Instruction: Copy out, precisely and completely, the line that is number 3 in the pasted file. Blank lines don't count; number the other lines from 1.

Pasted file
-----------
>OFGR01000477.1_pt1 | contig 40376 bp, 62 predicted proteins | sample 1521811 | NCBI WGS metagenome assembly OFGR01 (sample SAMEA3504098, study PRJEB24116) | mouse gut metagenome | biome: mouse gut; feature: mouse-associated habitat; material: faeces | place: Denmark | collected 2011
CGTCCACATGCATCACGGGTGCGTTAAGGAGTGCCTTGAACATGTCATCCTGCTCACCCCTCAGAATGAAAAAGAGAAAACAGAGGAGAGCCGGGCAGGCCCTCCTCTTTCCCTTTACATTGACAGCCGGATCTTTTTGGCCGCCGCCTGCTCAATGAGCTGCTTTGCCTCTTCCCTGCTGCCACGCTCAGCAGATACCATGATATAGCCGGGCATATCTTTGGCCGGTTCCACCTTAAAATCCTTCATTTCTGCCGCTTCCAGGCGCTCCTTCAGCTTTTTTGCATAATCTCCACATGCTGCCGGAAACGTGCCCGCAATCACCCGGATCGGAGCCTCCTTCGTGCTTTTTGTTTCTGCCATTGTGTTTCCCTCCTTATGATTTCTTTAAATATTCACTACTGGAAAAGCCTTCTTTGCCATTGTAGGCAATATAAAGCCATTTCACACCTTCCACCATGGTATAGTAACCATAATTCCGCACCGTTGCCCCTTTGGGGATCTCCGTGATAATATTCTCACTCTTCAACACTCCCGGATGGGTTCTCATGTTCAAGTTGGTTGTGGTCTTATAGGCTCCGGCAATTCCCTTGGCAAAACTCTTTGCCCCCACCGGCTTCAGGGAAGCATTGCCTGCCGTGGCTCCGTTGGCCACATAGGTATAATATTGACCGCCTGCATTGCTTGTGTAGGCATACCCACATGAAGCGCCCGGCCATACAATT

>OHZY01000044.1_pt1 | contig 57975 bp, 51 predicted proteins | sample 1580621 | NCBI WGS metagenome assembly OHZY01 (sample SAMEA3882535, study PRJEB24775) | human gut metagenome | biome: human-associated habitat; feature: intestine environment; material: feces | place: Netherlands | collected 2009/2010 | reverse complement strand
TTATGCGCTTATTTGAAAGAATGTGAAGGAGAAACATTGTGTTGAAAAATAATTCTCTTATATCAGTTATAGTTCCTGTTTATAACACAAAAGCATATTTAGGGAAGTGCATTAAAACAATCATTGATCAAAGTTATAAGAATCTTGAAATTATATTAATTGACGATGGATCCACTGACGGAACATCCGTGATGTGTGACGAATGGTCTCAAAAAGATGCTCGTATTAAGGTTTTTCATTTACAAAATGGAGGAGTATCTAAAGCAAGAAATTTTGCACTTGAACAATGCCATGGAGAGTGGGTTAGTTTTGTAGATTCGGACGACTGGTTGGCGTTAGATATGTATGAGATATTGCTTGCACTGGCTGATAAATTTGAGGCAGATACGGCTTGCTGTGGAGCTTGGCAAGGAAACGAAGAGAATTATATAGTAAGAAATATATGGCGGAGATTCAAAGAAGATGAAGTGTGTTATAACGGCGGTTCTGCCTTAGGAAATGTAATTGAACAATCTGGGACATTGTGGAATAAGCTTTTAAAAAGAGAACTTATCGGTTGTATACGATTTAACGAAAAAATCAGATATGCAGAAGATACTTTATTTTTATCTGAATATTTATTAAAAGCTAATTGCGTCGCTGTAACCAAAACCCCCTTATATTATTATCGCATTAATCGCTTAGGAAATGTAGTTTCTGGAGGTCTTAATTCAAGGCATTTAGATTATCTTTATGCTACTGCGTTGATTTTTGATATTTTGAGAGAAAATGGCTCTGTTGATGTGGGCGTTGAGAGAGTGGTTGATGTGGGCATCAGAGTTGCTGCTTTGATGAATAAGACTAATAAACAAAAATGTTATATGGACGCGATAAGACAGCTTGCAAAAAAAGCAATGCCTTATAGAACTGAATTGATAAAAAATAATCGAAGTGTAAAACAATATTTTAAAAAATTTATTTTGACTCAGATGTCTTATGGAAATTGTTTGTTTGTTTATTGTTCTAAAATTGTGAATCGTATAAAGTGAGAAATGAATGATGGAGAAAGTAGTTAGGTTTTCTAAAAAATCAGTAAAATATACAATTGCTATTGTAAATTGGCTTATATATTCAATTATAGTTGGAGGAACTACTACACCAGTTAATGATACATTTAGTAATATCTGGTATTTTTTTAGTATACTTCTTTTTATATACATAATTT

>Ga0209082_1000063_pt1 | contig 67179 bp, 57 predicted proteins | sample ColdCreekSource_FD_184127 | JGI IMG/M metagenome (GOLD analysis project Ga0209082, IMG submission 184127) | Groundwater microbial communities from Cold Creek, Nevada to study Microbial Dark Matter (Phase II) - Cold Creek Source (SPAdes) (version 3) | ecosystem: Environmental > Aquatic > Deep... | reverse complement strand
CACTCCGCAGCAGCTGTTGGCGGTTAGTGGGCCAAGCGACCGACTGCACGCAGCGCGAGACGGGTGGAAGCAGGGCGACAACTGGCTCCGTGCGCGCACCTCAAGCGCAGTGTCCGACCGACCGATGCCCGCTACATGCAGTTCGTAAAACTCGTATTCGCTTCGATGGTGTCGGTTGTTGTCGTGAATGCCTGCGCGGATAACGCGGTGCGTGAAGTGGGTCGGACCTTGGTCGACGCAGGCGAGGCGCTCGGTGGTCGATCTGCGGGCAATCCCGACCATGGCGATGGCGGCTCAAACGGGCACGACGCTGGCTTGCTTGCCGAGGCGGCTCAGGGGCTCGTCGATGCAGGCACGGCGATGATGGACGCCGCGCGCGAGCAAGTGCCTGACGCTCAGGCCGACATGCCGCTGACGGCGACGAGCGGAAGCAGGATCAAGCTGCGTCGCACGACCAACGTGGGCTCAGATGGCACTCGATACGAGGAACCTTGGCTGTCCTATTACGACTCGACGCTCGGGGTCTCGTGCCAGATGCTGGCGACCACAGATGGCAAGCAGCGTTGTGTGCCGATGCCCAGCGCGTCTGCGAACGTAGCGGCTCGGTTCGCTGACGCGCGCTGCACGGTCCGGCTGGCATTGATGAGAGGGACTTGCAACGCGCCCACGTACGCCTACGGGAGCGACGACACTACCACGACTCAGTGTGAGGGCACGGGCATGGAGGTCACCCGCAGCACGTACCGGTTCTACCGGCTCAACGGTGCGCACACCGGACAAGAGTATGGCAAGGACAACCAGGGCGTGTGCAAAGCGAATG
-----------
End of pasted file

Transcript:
>OHZY01000044.1_pt1 | contig 57975 bp, 51 predicted proteins | sample 1580621 | NCBI WGS metagenome assembly OHZY01 (sample SAMEA3882535, study PRJEB24775) | human gut metagenome | biome: human-associated habitat; feature: intestine environment; material: feces | place: Netherlands | collected 2009/2010 | reverse complement strand